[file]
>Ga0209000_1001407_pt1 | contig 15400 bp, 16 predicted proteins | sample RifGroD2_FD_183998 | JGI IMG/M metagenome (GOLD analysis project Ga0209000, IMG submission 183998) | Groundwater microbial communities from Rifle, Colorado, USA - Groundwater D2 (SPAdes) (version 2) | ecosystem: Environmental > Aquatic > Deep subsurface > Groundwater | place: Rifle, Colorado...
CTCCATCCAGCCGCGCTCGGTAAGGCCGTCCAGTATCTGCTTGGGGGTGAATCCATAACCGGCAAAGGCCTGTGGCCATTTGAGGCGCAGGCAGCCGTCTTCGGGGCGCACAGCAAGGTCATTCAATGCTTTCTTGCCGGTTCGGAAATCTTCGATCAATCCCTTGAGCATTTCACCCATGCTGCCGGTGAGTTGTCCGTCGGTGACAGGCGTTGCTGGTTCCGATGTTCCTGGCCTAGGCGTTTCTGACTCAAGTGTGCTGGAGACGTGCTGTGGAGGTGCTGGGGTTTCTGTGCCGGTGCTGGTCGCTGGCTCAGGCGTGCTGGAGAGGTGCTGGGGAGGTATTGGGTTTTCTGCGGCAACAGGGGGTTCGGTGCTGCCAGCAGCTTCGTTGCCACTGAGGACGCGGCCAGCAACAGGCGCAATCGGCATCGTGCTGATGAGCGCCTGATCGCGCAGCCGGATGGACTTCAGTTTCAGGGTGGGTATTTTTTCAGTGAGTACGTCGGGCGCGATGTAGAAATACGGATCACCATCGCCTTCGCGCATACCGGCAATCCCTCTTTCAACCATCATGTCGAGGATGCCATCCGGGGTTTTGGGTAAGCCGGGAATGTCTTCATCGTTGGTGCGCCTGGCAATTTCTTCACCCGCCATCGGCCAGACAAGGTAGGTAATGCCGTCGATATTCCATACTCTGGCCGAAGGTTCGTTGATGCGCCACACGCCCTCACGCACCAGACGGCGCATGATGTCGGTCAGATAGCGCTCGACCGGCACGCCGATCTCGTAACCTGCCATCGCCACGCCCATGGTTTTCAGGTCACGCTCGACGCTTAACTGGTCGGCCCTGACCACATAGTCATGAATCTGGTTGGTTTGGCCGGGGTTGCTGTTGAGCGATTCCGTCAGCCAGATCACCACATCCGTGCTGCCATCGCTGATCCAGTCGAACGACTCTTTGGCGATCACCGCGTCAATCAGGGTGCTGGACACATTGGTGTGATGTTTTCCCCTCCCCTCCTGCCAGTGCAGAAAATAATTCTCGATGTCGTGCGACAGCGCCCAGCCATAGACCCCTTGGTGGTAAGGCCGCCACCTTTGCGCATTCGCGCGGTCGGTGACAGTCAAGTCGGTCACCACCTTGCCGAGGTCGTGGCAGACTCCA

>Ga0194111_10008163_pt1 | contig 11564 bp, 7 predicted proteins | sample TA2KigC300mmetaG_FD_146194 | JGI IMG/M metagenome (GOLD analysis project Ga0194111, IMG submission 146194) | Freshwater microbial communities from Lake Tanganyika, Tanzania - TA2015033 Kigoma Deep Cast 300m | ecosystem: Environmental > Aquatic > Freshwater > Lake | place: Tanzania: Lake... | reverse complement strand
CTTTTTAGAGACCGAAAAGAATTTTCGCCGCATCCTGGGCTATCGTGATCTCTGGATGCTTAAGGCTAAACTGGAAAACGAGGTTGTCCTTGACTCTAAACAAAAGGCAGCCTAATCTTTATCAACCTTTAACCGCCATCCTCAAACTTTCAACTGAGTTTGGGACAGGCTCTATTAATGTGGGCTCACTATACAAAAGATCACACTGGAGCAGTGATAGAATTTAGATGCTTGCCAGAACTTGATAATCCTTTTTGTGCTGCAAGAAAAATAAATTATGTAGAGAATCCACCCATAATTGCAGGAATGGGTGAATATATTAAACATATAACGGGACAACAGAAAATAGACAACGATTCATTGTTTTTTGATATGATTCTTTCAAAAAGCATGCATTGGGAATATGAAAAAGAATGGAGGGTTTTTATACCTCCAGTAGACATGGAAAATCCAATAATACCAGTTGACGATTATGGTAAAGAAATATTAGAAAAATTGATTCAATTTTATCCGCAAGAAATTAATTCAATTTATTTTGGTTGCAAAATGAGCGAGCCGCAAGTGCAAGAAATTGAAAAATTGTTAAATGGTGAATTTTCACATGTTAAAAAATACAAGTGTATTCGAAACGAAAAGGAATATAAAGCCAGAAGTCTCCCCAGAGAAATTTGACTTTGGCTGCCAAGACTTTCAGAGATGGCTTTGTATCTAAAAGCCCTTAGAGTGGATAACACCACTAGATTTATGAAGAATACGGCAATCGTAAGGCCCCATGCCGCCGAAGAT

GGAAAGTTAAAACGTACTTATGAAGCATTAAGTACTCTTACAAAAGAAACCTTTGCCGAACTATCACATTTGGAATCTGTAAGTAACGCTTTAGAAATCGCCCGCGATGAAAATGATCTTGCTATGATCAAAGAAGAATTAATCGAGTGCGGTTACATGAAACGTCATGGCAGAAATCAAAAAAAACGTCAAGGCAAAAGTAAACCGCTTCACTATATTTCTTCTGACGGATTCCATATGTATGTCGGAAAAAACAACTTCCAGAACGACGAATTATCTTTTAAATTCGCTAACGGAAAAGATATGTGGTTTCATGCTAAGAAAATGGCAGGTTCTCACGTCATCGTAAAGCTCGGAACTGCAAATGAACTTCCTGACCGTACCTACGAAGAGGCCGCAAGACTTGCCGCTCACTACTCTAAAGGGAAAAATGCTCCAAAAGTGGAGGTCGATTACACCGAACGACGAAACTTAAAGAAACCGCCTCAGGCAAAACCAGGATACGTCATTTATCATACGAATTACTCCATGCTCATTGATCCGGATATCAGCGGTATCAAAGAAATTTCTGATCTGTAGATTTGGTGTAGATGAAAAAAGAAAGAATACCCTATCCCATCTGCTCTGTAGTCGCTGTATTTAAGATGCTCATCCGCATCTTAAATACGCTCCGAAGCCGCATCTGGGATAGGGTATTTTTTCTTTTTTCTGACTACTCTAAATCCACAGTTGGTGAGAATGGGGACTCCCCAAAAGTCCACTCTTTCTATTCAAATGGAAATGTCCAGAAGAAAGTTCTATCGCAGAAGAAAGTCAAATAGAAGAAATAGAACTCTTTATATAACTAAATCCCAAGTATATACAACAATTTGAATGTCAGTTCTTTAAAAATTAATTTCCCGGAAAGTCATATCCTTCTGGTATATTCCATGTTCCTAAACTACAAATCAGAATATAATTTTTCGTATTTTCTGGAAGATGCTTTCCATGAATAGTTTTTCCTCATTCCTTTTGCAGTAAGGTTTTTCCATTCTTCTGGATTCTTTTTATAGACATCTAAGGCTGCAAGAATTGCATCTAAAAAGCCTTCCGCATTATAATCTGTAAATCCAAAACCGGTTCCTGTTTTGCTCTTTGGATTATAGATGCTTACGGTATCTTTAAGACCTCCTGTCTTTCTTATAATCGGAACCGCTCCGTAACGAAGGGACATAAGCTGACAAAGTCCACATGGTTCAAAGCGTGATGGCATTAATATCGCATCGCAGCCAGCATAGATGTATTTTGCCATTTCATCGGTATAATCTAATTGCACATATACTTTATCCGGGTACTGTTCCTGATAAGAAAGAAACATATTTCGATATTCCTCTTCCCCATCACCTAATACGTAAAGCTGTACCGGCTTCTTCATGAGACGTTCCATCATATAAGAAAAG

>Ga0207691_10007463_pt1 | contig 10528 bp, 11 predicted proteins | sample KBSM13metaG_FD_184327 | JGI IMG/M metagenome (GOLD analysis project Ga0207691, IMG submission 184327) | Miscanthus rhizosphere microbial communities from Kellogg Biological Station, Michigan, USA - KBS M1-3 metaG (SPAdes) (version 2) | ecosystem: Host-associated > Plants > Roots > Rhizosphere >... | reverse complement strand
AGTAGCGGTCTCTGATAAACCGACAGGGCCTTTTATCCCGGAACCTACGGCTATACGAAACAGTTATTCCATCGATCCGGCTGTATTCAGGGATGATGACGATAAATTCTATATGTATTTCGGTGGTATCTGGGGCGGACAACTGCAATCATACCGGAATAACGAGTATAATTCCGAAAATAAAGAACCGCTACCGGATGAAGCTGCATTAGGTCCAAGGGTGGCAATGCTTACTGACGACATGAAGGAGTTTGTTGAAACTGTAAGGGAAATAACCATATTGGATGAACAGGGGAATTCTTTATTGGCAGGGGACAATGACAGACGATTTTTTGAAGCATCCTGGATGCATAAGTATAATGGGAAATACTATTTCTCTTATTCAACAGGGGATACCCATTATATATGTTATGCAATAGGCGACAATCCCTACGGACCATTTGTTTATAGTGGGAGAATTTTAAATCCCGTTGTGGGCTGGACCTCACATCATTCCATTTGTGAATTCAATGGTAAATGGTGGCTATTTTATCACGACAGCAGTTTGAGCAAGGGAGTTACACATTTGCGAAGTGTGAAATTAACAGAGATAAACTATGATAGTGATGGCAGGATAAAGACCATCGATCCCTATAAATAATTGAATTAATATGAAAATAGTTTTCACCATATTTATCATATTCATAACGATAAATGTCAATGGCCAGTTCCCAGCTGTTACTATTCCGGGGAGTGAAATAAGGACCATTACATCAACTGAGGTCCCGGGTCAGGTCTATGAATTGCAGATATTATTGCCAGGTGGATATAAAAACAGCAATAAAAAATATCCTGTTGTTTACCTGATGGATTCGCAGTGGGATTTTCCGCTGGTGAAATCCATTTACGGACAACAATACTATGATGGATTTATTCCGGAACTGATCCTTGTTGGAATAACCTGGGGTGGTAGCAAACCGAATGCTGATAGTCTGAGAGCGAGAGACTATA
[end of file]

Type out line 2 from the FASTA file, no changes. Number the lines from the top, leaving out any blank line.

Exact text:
CTCCATCCAGCCGCGCTCGGTAAGGCCGTCCAGTATCTGCTTGGGGGTGAATCCATAACCGGCAAAGGCCTGTGGCCATTTGAGGCGCAGGCAGCCGTCTTCGGGGCGCACAGCAAGGTCATTCAATGCTTTCTTGCCGGTTCGGAAATCTTCGATCAATCCCTTGAGCATTTCACCCATGCTGCCGGTGAGTTGTCCGTCGGTGACAGGCGTTGCTGGTTCCGATGTTCCTGGCCTAGGCGTTTCTGACTCAAGTGTGCTGGAGACGTGCTGTGGAGGTGCTGGGGTTTCTGTGCCGGTGCTGGTCGCTGGCTCAGGCGTGCTGGAGAGGTGCTGGGGAGGTATTGGGTTTTCTGCGGCAACAGGGGGTTCGGTGCTGCCAGCAGCTTCGTTGCCACTGAGGACGCGGCCAGCAACAGGCGCAATCGGCATCGTGCTGATGAGCGCCTGATCGCGCAGCCGGATGGACTTCAGTTTCAGGGTGGGTATTTTTTCAGTGAGTACGTCGGGCGCGATGTAGAAATACGGATCACCATCGCCTTCGCGCATACCGGCAATCCCTCTTTCAACCATCATGTCGAGGATGCCATCCGGGGTTTTGGGTAAGCCGGGAATGTCTTCATCGTTGGTGCGCCTGGCAATTTCTTCACCCGCCATCGGCCAGACAAGGTAGGTAATGCCGTCGATATTCCATACTCTGGCCGAAGGTTCGTTGATGCGCCACACGCCCTCACGCACCAGACGGCGCATGATGTCGGTCAGATAGCGCTCGACCGGCACGCCGATCTCGTAACCTGCCATCGCCACGCCCATGGTTTTCAGGTCACGCTCGACGCTTAACTGGTCGGCCCTGACCACATAGTCATGAATCTGGTTGGTTTGGCCGGGGTTGCTGTTGAGCGATTCCGTCAGCCAGATCACCACATCCGTGCTGCCATCGCTGATCCAGTCGAACGACTCTTTGGCGATCACCGCGTCAATCAGGGTGCTGGACACATTGGTGTGATGTTTTCCCCTCCCCTCCTGCCAGTGCAGAAAATAATTCTCGATGTCGTGCGACAGCGCCCAGCCATAGACCCCTTGGTGGTAAGGCCGCCACCTTTGCGCATTCGCGCGGTCGGTGACAGTCAAGTCGGTCACCACCTTGCCGAGGTCGTGGCAGACTCCA